3. Pear Deck

There are a lot of collaborative presentation tools available on the market. As a matter of fact, options in this space absolutely exploded during lock-downs.

Among your many options, teachers we’ve talked to have migrated towards Pear Deck.

Pear Deck enables students to collaboratively create presentations that can then be submitted to educators. The tool is free and offers a host of interesting teamwork features that are more engaging than similar features used by competing tools like Google Slides.

Ask your child if they use Pear Deck and if so, know that helping them acclimate more fully to the program can aid in their confidence building to a point where they can do their best work.

4. Khan Academy

Khan is among the distance learning tools on our list that made waves well before 2019. It’s a 100% free, online learning platform that has world-class teachers offering instruction on a variety of topics.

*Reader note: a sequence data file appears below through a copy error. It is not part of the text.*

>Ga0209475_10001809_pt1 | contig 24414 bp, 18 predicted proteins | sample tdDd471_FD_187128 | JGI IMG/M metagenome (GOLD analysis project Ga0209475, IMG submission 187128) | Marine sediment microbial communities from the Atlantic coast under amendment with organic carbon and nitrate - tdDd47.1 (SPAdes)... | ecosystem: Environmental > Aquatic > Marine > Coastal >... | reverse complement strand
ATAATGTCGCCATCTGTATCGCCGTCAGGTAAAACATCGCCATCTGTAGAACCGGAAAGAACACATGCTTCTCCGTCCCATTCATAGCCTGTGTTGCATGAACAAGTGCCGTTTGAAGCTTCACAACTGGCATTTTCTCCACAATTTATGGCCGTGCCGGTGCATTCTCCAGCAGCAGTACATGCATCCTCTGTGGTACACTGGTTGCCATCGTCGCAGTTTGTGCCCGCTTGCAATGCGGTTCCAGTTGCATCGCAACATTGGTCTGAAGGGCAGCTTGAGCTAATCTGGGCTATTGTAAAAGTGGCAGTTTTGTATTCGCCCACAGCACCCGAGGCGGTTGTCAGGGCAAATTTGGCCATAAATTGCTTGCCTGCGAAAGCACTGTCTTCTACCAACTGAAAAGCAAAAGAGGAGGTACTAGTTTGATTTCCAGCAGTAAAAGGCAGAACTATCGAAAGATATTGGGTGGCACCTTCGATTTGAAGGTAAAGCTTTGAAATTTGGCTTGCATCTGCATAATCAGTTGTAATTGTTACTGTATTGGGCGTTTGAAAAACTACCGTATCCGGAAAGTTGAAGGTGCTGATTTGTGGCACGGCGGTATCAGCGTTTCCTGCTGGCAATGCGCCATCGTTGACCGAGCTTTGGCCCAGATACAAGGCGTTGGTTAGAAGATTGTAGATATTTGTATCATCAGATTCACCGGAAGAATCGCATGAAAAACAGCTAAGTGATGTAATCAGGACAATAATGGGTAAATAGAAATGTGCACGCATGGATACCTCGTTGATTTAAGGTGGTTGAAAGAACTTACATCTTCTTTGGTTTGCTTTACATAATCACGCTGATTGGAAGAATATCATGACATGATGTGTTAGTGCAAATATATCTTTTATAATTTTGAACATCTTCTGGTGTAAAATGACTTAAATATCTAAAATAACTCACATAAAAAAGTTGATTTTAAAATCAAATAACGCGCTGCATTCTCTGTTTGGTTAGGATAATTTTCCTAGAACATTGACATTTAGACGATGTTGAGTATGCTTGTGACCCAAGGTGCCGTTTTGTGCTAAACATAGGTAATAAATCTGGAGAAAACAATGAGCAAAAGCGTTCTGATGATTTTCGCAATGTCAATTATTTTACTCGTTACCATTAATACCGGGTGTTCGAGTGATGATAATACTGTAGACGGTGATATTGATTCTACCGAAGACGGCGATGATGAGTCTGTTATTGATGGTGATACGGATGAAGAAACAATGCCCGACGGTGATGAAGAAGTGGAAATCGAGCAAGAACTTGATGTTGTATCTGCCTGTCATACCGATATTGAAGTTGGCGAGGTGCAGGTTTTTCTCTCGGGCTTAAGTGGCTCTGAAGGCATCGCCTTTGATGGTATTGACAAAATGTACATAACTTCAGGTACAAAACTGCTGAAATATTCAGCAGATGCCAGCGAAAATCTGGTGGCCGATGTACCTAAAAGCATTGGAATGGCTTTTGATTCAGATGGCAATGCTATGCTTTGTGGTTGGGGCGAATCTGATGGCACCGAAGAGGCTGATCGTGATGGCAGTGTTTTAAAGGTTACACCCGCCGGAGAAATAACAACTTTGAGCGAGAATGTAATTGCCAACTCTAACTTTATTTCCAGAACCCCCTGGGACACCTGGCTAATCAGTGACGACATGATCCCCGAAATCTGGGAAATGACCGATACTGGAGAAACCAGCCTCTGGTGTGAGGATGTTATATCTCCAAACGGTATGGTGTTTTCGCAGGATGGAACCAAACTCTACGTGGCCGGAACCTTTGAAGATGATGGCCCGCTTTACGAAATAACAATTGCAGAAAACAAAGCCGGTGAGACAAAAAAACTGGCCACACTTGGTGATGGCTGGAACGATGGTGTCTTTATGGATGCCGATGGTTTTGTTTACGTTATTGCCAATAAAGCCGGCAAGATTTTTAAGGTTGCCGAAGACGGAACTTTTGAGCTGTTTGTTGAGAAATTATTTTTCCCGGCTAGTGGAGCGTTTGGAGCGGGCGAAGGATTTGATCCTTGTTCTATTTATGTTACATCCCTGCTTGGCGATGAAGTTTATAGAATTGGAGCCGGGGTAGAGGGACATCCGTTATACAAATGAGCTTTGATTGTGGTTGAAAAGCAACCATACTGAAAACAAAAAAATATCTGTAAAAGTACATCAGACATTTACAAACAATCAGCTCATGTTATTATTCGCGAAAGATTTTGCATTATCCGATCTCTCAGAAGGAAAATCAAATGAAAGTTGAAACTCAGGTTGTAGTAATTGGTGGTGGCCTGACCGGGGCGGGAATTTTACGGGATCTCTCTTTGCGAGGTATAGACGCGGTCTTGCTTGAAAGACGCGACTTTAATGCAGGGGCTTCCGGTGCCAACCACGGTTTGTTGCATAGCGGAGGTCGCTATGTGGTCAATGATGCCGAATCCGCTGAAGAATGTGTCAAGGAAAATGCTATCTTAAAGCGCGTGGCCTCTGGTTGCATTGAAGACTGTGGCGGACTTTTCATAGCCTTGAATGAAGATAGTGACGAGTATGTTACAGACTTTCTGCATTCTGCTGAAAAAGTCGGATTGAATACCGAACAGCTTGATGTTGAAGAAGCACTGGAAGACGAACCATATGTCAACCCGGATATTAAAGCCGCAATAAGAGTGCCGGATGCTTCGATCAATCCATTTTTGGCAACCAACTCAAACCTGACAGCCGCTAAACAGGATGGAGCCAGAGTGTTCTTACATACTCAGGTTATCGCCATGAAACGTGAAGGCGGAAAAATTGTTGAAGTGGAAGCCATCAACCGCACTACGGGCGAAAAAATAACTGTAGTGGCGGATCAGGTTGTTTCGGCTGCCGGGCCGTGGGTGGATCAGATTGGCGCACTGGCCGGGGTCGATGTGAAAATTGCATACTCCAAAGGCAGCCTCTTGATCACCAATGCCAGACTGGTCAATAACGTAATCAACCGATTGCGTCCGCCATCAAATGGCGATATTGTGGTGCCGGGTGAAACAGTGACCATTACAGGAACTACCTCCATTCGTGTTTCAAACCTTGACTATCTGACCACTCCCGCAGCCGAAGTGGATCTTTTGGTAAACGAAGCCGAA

For many around the world, Khan is their pathway to education. For others, Khan Academy offers wonderful subsidies when it comes to education which has the power to replace the need to hire expensive tutors.

Navigating Khan’s many online learning resources can be overwhelming for young kids. As a parent, being aware of what your child is doing and curating videos can do wonders for their ability to get the most out of the platform.

5. Canva

While not conventionally a tool that has bubbled to the surface during distance learning, in a world where the work you produce has to shine double seeing as how your child isn’t interacting with their educators, Canva is helpful.

If you’ve never heard of Canva, it’s a free graphic design tool. The tool is powered by hundreds of thousands of templates that allow students to quickly craft several staggering presentations, brochures, flyers, essay backgrounds, and so much more.

Canva is certainly designed with adults in mind. If you have an older youngster and/or you’re willing to help them, leaning on Canva to make your child’s work shine is certainly a path worth pursuing.

6. Epic Books

We all know what Netflix is. But what if there was a streaming platform that streamed educational, imagination-stoking books?